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Kia and Hyundai owners who had their cars stolen can get settlement money

Korean automakers Hyundai and Kia have agreed to pay $200 million to settle a class-action lawsuit from owners who had their vehicles stolen in a nationwide rash of car thefts.

The lawsuit, filed last August, alleged that Kia and Hyundai sold car models from 2011 to 2022 that did not include immobilizers —a standard feature that prevents the engine from starting unless the key is present. Word of the missing immobilizers sparked a TikTok trend called the "Kia Challenge," in which thieves stole millions Kia and Hyundai vehicles often within 90 seconds, attorneys representing the owners said in a statement. 

Up to $145 million from the settlement funds will be used to reimburse owners who had their vehicles stolen or damaged, the attorneys said Thursday. 

"Our goal in finalizing this settlement was to leave no one in the dark," Steve Berman of Seattle firm Hagens Berman said in a statement. "The owners of these cars have experienced enough upset, and we worked to achieve a settlement that covers many types of losses — from those who were lucky enough to have never had their theft-prone car stolen, to those whose stolen cars were totaled completely due to Hyundai and Kia's negligence."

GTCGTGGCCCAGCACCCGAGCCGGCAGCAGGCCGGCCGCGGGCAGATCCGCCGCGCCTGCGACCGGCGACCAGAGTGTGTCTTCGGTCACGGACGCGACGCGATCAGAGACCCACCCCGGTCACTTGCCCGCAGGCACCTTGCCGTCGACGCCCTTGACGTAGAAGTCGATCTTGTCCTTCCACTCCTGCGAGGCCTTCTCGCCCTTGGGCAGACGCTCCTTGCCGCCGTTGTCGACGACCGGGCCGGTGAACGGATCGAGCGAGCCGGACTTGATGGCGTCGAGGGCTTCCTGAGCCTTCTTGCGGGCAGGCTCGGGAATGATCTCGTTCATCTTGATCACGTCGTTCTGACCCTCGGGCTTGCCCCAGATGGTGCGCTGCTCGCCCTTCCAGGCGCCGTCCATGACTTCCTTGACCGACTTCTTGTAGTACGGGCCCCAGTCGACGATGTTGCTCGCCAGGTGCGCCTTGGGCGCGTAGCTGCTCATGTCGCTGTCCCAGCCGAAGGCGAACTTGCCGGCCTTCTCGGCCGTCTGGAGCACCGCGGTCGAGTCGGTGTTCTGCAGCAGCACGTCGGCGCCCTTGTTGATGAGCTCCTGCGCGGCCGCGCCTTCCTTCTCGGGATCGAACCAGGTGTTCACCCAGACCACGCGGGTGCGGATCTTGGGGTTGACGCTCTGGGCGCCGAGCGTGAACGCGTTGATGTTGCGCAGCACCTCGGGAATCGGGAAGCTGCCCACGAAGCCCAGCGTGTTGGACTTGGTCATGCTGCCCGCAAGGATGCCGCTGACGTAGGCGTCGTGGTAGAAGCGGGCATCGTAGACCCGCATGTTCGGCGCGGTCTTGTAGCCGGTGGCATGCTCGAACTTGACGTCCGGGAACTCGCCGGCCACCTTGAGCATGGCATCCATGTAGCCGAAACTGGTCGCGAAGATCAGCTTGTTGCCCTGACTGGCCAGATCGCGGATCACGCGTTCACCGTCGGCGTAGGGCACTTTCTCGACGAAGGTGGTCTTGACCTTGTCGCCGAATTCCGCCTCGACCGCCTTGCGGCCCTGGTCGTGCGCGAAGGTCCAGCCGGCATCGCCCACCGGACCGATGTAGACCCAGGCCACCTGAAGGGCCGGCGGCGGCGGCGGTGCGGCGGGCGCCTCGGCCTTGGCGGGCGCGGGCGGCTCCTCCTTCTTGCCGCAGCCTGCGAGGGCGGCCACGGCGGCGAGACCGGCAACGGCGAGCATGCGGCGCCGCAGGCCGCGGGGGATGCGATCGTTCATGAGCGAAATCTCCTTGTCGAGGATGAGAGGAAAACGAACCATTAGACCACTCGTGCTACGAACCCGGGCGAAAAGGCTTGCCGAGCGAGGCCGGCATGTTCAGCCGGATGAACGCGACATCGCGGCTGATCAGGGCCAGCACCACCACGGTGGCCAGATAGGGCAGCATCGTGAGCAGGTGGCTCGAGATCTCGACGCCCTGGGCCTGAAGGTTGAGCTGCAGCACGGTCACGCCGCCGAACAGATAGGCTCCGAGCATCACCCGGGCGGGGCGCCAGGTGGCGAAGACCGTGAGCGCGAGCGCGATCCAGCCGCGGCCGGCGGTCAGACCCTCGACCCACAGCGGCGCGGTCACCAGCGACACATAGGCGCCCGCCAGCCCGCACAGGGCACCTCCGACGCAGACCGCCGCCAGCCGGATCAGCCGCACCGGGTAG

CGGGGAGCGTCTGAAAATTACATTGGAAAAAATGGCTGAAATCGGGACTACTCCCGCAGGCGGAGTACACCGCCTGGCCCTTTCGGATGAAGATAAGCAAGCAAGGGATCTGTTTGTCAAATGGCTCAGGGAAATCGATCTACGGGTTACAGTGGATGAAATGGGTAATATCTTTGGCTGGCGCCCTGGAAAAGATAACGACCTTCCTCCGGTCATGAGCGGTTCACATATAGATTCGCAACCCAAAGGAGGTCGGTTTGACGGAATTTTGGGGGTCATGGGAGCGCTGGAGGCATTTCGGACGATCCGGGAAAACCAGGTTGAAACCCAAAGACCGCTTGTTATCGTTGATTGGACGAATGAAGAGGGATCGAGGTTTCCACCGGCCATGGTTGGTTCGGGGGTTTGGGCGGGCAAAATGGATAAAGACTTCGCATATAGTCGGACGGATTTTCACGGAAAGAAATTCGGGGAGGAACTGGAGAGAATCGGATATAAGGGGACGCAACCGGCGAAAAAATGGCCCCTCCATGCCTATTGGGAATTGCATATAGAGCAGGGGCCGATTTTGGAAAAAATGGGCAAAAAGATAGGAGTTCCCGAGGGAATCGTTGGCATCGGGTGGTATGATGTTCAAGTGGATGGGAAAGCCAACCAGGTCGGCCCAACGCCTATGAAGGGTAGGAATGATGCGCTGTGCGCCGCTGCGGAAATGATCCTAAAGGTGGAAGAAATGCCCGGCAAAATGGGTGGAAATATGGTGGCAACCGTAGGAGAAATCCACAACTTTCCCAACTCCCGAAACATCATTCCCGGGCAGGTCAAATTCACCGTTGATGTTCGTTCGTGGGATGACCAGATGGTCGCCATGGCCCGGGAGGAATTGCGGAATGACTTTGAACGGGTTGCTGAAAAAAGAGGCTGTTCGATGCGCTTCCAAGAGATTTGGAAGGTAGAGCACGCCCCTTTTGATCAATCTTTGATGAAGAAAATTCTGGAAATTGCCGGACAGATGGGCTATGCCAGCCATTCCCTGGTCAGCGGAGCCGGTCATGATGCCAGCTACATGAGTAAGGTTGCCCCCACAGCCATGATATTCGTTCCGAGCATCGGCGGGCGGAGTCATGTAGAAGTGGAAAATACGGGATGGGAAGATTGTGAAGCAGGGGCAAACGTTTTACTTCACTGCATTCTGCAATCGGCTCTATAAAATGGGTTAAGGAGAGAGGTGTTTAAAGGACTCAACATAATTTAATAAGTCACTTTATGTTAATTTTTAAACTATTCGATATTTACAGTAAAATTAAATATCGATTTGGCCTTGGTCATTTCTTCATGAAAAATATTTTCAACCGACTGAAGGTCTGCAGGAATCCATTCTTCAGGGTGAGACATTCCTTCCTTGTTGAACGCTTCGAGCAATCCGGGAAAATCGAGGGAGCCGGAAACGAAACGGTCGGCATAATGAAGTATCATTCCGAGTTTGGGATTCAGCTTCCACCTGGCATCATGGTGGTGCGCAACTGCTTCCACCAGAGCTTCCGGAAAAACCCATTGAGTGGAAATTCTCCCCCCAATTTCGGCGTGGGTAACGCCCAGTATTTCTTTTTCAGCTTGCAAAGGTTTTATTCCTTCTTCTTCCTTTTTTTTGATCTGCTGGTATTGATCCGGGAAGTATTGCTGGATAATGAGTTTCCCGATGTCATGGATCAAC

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One of several steps taken

The settlement is one of several steps Kia has made to address the issue along with "providing a free security software upgrade and distributing over 65,000 steering-wheel locks," John Yoon, Kia America's chief legal officer said in a statement. 

About 3.8 million Hyundai cars and 4.5 million Kia cars are eligible for the software update.

Under the settlement, any owner whose vehicle isn't compatible with the software update can purchase another anti-theft device, such as a steering wheel lock, and be reimbursed by Kia or Hyundai for up to $300. The Korean automakers said they've also sent owners tens of thousands of free steering wheel locks to help prevent thefts. 

"We appreciate the opportunity to provide additional support for our owners who have been impacted by increasing and persistent criminal activity targeting our vehicles," Jason Erb, chief legal officer, Hyundai Motor North America said in a statement.

The thefts have been linked to at least 14 reported crashes and eight fatalities, according to the National Highway Traffic Safety Administration. About 9 million vehicles have been impacted by the rash of thefts — including Hyundai Elantras and Sonatas as well as Kia Fortes and Souls, lawyers and the automakers said Thursday. 

The rise in thefts and accidents prompted attorneys general in 17 states last month to urge the federal government to recall millions of Kia and Hyundai vehicles. The automakers snubbed pleas for a recall and instead opted to provide the free software updates. Kia said last month that more than 165,000 customers have had the software installed, and over 2 million owners have been contacted about it. 

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